by Agata at Now Learning
If you’ve had to repost a job listing due to a tepid response, it may be time to take a closer look at your listing content. Does the ad use language that could be a turnoff to potential candidates? Did you promote the listing adequately using social media channels? Will a candidate understand who you are and what your brand stands for when glancing at your listing? It may seem like a lot of thought to put into a basic “help wanted” ad, but the more specific and unique you can be with your listing, the more likely you will be to pull in serious, qualified candidates. With that in mind, here are a few tips to consider.
1. Don’t be overly generic.
If you’ve worked in recruiting or HR, you know just how off-putting a generic cover letter can be. You know the one – the one that is clearly being fired off to hundreds of HR managers without editing. A candidate could be quite qualified, but this type of approach makes it seem like they want any position rather than the position at your company. Don’t make your job listing the equivalent of a “to whom it may concern” letter. Make sure it’s unique, telling the audience what they really need to know about your brand and the job opening. It should spark interest and open up a dialogue.
2. Stay true to your brand.
At the same time, don’t get so caught up in writing with pizzazz that you misrepresent your brand. Your listing should be an extension of your company’s brand, and it should make a great first impression in the same way a piece of advertising would. The candidate should be able to get a grasp of what your company’s all about within the first few sentences.
3. Use a human tone of voice.
You only have a few seconds to make this great first impression. Candidates skim dozens, if not hundreds, of job ads per day. Don’t sound like a robot with the content’s tone, stuffing the listing with industry buzzwords. Ditch the overly corporate jargon while still keeping the tone professional, so that the listing is meaningful.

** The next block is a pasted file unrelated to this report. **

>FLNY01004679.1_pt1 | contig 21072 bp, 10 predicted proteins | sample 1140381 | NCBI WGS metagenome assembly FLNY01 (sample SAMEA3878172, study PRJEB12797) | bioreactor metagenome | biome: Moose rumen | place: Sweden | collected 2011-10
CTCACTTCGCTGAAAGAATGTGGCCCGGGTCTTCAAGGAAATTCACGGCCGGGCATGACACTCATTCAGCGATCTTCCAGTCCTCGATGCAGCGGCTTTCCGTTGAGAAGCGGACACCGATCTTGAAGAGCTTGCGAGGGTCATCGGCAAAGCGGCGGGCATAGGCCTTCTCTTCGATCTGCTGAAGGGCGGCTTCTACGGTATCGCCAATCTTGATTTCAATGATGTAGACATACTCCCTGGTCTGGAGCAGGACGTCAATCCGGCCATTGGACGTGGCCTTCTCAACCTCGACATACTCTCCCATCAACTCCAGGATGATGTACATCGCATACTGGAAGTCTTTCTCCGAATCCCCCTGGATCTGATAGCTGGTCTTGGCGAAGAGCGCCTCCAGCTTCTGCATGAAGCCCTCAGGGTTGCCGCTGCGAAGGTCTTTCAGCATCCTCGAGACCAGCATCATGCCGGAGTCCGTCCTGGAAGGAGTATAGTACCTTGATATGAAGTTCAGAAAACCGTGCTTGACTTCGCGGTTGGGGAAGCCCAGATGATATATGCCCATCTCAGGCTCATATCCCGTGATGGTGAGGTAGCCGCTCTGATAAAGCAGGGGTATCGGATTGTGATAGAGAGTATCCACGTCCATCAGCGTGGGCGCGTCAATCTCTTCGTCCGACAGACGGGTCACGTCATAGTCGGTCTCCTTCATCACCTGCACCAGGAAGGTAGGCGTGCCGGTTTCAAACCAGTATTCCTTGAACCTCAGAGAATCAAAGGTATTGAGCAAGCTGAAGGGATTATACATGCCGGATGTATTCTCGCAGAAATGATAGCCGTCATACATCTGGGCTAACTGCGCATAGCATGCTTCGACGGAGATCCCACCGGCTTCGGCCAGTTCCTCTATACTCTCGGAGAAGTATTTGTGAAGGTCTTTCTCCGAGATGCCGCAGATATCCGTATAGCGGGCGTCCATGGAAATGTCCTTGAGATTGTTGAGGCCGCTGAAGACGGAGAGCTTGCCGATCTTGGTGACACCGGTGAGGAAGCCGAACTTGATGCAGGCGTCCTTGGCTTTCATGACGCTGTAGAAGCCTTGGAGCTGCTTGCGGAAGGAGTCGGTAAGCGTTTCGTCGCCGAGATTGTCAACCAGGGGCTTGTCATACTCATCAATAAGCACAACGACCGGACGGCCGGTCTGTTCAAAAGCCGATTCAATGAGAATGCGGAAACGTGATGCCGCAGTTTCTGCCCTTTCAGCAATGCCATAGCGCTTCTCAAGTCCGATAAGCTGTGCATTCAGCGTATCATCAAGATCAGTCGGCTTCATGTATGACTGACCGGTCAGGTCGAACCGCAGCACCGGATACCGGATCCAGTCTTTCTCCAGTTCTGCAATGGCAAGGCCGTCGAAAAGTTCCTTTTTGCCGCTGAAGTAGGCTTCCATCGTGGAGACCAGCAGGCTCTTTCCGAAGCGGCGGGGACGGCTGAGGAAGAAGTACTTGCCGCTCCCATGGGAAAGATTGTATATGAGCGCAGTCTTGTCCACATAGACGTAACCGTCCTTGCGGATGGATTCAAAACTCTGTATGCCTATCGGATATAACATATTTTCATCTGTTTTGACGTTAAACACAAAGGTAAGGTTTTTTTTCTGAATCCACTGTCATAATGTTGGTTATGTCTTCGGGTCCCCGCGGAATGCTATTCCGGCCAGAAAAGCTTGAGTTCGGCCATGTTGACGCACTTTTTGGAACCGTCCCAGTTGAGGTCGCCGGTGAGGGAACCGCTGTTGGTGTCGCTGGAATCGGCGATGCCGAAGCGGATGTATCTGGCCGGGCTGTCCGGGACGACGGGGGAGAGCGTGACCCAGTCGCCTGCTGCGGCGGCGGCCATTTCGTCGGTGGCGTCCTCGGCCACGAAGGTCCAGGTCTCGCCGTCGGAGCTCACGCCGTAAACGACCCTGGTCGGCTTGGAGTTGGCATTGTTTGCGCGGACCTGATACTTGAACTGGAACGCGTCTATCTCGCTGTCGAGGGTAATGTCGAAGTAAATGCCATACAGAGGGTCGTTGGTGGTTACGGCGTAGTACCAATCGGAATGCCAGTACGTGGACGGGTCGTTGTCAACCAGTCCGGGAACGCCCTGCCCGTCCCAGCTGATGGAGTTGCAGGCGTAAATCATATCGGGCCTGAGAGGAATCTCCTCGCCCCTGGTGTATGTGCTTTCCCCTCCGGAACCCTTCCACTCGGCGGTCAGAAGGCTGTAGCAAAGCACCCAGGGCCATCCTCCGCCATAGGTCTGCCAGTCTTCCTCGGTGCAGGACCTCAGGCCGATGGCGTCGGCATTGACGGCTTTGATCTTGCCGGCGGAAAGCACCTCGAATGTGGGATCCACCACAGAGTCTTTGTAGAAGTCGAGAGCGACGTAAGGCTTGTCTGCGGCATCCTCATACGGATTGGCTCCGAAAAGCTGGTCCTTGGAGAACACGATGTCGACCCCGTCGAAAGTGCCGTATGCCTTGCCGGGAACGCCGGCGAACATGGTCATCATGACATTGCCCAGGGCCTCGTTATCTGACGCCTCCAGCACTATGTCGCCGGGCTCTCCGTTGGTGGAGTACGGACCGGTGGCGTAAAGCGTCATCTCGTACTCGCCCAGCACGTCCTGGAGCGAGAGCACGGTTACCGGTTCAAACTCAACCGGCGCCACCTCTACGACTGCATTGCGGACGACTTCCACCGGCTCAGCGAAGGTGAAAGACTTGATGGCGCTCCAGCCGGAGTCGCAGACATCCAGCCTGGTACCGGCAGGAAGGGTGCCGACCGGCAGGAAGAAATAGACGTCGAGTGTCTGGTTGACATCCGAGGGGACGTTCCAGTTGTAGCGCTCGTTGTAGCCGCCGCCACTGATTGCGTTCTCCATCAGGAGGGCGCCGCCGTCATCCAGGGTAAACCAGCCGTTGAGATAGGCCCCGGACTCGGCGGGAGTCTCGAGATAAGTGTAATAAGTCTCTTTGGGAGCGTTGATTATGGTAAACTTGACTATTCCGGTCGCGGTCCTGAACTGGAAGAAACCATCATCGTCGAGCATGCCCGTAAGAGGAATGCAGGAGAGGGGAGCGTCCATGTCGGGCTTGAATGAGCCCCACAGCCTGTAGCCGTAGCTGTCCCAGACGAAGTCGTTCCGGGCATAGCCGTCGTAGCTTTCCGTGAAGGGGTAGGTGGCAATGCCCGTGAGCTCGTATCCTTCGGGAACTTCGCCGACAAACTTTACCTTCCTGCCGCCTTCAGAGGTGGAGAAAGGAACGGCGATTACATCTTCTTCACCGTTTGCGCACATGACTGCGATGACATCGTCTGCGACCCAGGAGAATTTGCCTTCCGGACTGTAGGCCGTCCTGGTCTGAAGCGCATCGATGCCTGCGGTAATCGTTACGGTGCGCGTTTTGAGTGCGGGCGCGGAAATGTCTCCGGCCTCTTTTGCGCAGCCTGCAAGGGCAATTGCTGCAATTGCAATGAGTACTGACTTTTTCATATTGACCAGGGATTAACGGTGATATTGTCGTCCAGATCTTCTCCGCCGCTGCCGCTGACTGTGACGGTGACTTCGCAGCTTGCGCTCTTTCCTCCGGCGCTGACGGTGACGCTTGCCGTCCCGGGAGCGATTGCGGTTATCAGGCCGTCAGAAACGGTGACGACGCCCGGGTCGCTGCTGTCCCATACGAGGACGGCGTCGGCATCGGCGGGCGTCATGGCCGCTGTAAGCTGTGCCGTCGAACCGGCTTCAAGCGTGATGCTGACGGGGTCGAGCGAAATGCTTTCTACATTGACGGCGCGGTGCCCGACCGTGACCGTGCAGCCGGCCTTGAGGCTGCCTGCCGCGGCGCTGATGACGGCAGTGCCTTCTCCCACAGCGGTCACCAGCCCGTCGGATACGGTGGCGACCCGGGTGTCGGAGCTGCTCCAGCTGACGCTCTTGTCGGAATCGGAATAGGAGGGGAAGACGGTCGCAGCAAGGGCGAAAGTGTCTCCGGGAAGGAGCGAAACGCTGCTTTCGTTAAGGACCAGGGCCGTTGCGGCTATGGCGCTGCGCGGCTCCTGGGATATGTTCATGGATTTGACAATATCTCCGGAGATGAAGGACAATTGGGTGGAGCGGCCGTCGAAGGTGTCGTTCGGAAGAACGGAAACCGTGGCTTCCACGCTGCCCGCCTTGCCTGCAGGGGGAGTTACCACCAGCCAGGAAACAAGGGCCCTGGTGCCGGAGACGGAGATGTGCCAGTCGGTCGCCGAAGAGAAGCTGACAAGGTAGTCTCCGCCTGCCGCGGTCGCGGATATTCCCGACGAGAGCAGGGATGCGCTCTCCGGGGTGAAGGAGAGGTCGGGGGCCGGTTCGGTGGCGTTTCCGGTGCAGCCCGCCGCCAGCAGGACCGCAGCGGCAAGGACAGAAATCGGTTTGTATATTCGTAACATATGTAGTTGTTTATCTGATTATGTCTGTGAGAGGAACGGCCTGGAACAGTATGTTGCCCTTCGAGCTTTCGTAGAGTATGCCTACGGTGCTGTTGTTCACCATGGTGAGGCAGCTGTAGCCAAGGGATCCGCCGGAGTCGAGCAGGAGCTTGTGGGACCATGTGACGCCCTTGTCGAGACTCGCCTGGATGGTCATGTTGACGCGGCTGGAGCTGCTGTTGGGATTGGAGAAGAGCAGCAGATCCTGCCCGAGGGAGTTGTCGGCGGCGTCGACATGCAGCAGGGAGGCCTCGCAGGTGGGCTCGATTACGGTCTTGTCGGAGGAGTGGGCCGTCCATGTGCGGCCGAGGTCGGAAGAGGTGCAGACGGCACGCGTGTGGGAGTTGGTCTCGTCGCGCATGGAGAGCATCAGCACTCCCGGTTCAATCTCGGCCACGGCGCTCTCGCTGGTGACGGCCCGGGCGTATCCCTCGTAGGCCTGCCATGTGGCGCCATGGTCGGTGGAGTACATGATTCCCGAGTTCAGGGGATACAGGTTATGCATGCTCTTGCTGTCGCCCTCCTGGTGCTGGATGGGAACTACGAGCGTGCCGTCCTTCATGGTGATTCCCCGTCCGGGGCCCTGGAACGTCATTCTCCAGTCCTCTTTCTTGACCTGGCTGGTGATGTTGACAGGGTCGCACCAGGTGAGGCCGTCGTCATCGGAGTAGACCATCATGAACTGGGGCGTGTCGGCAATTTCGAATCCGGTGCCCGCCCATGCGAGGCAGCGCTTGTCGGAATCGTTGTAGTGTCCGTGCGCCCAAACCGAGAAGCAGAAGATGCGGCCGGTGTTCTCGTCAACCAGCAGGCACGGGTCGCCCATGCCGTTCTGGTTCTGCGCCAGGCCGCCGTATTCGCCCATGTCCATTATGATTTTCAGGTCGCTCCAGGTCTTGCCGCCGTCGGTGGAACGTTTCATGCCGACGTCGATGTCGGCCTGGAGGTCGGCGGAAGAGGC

4. Be realistic with job requirements.
It’s easy to get carried away when you’re trying to find the perfect fit for your company. While it’s only natural that you want to hire someone who ticks all the boxes, don’t write out a laundry list of requirements that’s impossible to meet. You’ll turn off qualified candidates who might otherwise meet 80% of the requirements. Remember, a good candidate can be trained on the job. Consider a training and assessment course to help you learn how to ease new hires into the company and keep skills up to par. At the job listing level, you could instead list preferred rather than required skills to draw in a wider range of applicants.
5. Spread the word.
You may have crafted an accurate, irresistible job listing, but if no one finds it you’ll still be working with a quite limited pool of applicants. Post it on the usual job boards and on your website, but also think about posting it on social media. Use LinkedIn, Facebook, and Twitter to share your opening and you’ll widen the net.
By putting a bit of time and effort into your job listings, you’ll attract the same amount of effort back from talented potential team members.